During discussion, members queried how the requirement to consult on commissioning decisions had been fulfilled. Rob Larkman informed the Committee that previous contracts such as out patient services were brought to the Committee for consultation. He clarified that the contracts for cardiology and ophthalmology were currently at the preferred provider stage and therefore some information was not available as it was commercially sensitive. Members queried the reliance on GPs to carry out additional cardiology and ophthalmology services. It was clarified that the bids were from secondary care providers moving into the community. Members highlighted that the contract specification appeared generic and appeared to suggest that there would be fewer first and second appointments for cardiology and ophthalmology and whether this represented a cut in the service. Ethie Kong clarified that the service would be complemented by those provided in primary care, resulting in the patient being able to receive greater services such as diagnostics and ECGs at a surgery rather than needing to be referred to hospital. Investment in cardiology equipment was taking place to offer an enhanced primary care service. In response to queried regarding other enhanced services provided, Ethie Kong explained that some GPs offered diabetes clinics with individual cases being supported and managed where appropriate. Enhanced services for ophthalmology included enhanced diagnostic checks through tracking high blood pressure rather than following the tradition route of referring to a hospital for basic checks. Ethie Kong highlighted in response to questions that she did not have specific data relating to the number of patients who had been referred to hospitals for ECGs but agreed to provide the Committee with a copy of the recent CCG investment study. Following queries in relation to the recent GP survey results and the lack of access to detailed data through the survey website, Ian Winstanley agreed to provide full data for Brent CCG and Brent GP practices broken down and analysed in a similar way to the survey received by the Committee several years ago. It was agreed that this information would be passed to the Committee, as the basis for an agenda item on G.P access at the next meeting. Ethie Kong informed the Committee that all 67 GP surgeries in Brent had signed up to receive investment and therefore all surgeries should have the same equipment to enable GPs to carry out service beyond the original contract. Following queries on how much had been invested, it was agreed that this information would be provided. In response to queries when all surgeries would have the ECG machines, it was confirmed that all machines had been ordered however they would not be used until GPs had received appropriate training and if members had any specific surgeries they had queries on then specific information could be provided outside the meeting. Members queried how they intended surgery extended operating hours to work. It was explained that the extended operating hours linked to the GP locality service where each locality would have an extended practice in which GPs had a share. It was agreed that a detailed report would be brought to a future meeting for the Committee to explore GP access further. In response to queries regarding enhanced ophthalmology it was explained that all bids would include the ability for GPs to consult an optometrist prior to referring a patient and being able to refer directly as well as be supported by consultants to manage patients. Ian Winstanley felt it would be suitable for the providers once appointed to present the enhanced service offered to the Committee. Members queried diabetic retina screening and it was confirmed that this was the commissioning responsibility of NHS England and therefore CCG representatives would not have detailed information available for the Committee.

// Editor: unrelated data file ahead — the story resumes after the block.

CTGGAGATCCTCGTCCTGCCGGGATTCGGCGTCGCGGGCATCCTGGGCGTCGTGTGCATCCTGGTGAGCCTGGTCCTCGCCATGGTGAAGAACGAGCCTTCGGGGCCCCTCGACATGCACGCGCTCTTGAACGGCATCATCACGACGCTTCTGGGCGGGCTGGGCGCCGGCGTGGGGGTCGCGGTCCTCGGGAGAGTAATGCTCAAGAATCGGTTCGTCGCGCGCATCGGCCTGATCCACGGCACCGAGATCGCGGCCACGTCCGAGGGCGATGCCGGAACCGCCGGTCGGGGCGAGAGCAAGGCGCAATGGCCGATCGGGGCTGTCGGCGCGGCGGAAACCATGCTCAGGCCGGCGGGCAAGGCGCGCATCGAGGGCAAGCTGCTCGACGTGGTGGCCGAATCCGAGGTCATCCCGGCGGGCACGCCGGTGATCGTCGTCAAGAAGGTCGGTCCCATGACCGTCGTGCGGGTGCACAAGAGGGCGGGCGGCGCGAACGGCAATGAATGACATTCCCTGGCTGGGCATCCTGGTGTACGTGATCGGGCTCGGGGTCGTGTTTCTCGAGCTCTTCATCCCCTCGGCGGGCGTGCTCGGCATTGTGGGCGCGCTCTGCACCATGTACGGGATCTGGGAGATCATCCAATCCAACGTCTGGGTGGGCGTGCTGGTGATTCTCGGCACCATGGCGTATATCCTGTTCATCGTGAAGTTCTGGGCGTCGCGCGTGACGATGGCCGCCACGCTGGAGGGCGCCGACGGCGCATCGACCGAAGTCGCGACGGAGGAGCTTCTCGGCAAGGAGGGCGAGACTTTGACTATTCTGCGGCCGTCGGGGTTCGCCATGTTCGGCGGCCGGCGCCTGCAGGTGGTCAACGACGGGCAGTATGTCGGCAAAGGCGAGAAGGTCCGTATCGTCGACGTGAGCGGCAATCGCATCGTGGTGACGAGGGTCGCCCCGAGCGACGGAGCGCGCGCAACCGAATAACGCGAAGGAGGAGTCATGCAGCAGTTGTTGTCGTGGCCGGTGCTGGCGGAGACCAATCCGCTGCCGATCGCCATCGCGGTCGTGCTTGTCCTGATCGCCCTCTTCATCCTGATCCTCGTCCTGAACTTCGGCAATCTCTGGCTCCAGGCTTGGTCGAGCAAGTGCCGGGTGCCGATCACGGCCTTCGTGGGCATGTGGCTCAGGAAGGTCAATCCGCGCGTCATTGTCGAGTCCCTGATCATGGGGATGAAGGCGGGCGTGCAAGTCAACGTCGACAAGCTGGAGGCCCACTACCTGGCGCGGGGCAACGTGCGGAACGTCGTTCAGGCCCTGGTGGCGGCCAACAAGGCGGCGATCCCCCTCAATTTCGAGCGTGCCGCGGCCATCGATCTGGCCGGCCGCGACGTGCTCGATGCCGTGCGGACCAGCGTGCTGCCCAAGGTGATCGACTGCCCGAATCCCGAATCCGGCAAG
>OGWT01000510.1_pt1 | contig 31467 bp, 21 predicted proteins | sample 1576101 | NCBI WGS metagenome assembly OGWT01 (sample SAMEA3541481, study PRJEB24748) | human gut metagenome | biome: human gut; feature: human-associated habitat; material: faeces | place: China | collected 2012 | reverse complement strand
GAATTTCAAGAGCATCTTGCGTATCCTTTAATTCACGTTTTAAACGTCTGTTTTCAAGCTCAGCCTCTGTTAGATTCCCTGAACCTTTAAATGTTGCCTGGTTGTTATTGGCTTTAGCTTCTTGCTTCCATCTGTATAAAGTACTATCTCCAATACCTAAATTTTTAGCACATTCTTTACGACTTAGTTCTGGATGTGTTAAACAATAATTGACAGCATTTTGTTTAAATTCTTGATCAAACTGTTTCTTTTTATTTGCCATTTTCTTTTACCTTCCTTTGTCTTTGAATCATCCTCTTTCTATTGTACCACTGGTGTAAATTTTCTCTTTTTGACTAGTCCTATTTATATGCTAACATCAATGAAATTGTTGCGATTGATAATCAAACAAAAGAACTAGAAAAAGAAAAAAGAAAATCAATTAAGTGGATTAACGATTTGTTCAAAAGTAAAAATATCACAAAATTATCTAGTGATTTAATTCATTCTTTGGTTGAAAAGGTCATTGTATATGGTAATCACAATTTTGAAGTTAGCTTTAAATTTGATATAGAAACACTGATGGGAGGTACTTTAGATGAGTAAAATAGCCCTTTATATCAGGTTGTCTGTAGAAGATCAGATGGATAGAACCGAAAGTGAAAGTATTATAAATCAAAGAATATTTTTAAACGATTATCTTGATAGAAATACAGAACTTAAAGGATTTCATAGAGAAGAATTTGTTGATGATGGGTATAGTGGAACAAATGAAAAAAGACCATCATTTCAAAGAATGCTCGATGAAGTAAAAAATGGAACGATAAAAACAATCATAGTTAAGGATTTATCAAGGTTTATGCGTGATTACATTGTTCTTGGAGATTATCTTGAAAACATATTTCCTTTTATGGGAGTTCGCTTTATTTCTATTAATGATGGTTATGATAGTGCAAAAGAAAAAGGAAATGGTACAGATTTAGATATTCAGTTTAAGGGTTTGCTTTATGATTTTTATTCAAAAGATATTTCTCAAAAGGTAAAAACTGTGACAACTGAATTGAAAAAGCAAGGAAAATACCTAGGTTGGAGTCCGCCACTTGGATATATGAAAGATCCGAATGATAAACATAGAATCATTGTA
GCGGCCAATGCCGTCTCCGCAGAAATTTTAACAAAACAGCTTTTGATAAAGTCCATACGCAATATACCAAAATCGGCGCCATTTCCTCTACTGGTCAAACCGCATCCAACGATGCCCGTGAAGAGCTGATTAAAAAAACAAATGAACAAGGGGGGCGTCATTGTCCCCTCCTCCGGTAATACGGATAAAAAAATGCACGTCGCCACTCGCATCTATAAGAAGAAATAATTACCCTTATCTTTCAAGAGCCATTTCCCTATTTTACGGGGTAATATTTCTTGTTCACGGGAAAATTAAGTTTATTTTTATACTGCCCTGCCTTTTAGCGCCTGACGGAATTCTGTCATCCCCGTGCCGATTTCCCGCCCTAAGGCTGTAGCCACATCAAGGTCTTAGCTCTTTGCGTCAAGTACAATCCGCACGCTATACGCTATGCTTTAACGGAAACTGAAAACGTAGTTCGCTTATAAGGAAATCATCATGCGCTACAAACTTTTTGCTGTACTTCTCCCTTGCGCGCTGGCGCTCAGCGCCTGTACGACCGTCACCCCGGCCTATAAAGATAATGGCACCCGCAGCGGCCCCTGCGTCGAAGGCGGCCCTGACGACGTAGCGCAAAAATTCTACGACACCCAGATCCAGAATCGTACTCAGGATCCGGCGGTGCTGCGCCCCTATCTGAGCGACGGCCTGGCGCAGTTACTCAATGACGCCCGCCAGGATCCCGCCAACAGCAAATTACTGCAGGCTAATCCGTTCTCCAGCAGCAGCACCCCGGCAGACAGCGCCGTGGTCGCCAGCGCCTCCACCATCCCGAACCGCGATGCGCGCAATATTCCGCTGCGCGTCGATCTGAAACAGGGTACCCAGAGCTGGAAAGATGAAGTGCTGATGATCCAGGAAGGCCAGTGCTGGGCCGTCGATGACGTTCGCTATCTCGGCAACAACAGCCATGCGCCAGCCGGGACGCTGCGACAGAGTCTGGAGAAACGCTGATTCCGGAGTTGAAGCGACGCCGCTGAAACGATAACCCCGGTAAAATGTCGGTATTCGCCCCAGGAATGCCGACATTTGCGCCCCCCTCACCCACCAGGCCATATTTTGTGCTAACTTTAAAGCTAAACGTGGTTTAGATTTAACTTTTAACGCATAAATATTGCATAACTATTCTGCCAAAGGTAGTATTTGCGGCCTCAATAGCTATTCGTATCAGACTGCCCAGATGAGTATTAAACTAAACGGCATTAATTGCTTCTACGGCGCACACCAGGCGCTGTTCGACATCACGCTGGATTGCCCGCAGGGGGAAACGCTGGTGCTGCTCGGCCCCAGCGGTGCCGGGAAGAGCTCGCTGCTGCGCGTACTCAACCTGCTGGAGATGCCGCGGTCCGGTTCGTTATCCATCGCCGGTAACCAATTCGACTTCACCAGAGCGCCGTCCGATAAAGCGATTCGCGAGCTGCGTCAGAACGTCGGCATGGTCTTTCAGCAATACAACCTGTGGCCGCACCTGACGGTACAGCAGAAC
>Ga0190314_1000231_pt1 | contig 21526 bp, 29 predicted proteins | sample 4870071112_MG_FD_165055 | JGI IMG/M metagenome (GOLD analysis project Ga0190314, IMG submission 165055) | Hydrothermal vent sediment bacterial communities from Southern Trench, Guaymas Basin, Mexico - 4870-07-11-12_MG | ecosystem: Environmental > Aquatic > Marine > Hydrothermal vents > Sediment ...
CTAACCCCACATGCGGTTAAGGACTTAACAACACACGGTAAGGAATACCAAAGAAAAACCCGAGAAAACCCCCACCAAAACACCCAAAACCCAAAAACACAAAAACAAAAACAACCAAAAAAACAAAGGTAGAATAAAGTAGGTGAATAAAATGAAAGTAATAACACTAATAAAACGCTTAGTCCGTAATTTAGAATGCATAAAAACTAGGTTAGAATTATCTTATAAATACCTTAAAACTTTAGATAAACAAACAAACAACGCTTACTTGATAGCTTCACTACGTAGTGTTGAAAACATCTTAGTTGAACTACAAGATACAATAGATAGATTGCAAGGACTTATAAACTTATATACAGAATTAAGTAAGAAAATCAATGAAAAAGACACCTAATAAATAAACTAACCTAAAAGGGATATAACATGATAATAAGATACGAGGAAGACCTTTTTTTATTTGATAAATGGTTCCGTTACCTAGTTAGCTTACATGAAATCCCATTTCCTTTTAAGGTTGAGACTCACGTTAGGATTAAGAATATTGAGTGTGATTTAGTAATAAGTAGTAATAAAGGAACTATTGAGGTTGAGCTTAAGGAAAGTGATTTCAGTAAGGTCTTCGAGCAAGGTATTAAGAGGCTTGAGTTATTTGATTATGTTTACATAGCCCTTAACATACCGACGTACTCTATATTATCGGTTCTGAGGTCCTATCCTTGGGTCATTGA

Members drew the CCG representative’s attention to concern that stakeholders and residents had not been adequately consulted on the proposed commissioning arrangements. Sarah Mansuralli informed the panel that the CCG regularly consulted the public and patients and the commissioning arrangements specifically required that consultation took place. It was clarified that the procurement process required a statutory consultation with patients, the residents and patient representation on procurement panelsFwave, with the EDEN Committee ensuring that the CCG fulfilled its statutory consultation duties. In response to queries regarding rolling over existing contracts, it was clarified that following the establishment of the JSNA needs assessment and priorities, three waves of commissioning were agreed, with the next wave not commencing until the previous wave was completed. Wave 1 was the commissioning of cardiology/ophthalmology services; wave 2 is musculoskeletal/ rheumatology /trauma and orthopaedics/gynaecology; wave 3 is any other remaining services. It was explained that the majority of contracts were rolled over in line with NHS England Planning guidance with adjustments for QIPP embedded into contracts and budgets where possible. Contracts that required adjustment were negotiated early in the commissioning cycle to enable acute contract activity and investment. Sarah Mansuralli informed the Committee that procurement often took place due to poor provider performance, opportunity to commission innovative models of care, opportunity to provide services closer to home and potential to achieve better value for money. Ian Winstanley informed the Committee medical consultants were worked with to ensure best practice was sought and consulted as part of the process as well as undertaking the statutory consultation process. Rob Larkman clarified that consultation was embedded within the commissioning governance arrangements and consulted partners and stakeholders as well as the EDEN consultation group, going beyond the required statutory consultation. Rob Larkman agreed to provide the Committee with a list of consultees for cardiology and ophthalmology procurements. The Committee queried the provider for services where a reprocurement exercise had taken place and whether these services were suitable. It was confirmed that the existing service provider had received the decommissioning notices and continued to provide service until an appointment was made. It was explained that the current service provider had reapplied for the contract and audits had been carried out to ensure there had been no impact on service delivery and to ensure patient safety. It was explained that the decision to reprocure occurred after the current service provider were unsure whether they would be able to meet the needs of the CCG following dialogue so it was agreed to test the market. It was clarified that a competitive dialogue was required to ensure that the CCG delivered the best service in terms of changes to technology and efficiencies. Rob Larkman informed the Committee that the service currently provided did not support patients close to home and was to be reoccurred to improve the service to individuals through the quality received and improved access. Members queried whether the improvements to service were based on GPs taking on additional work and whether this was feasible. It was clarified that this was dependent on the model procured from the competitive dialogue but GPs were to be looked at within the process. In response to queries regarding the improved health outcomes priority, it was explained that £13m will be invested into services through the assistance of QIPP to improve services such as dementia and learning disabilities, with a large quantity of the investment being released in 2013/14. In relation to the shaping healthier futures initiative, it was felt that the investment proposals supported the scheme due to the shift of providing out of hospital care enabling a safer sustainable service in hospitals. It was clarified that the investment was in line to support out of hospital services and to comply with legal standards, testing the market was required.
(i) That the report be noted
(ii) That a copy of the CCG investment study be provided
(iii) Information be provided regarding the level of investment in GP surgeries’
(iv) Information on Brent CCG and Brent GP practices broken down and analysed to be sent to the Committee based on the latest survey results
(v) A report be provided on the extended opening hours of GP surgeries
(vi) A list of consultees be provided to the Committee
- CCG-commissioning-intentions-report, item 4. PDF 65 KB
- commissioning-intentions, item 4. PDF 715 KB
- commissioning-intentions-app-1, item 4. PDF 208 KB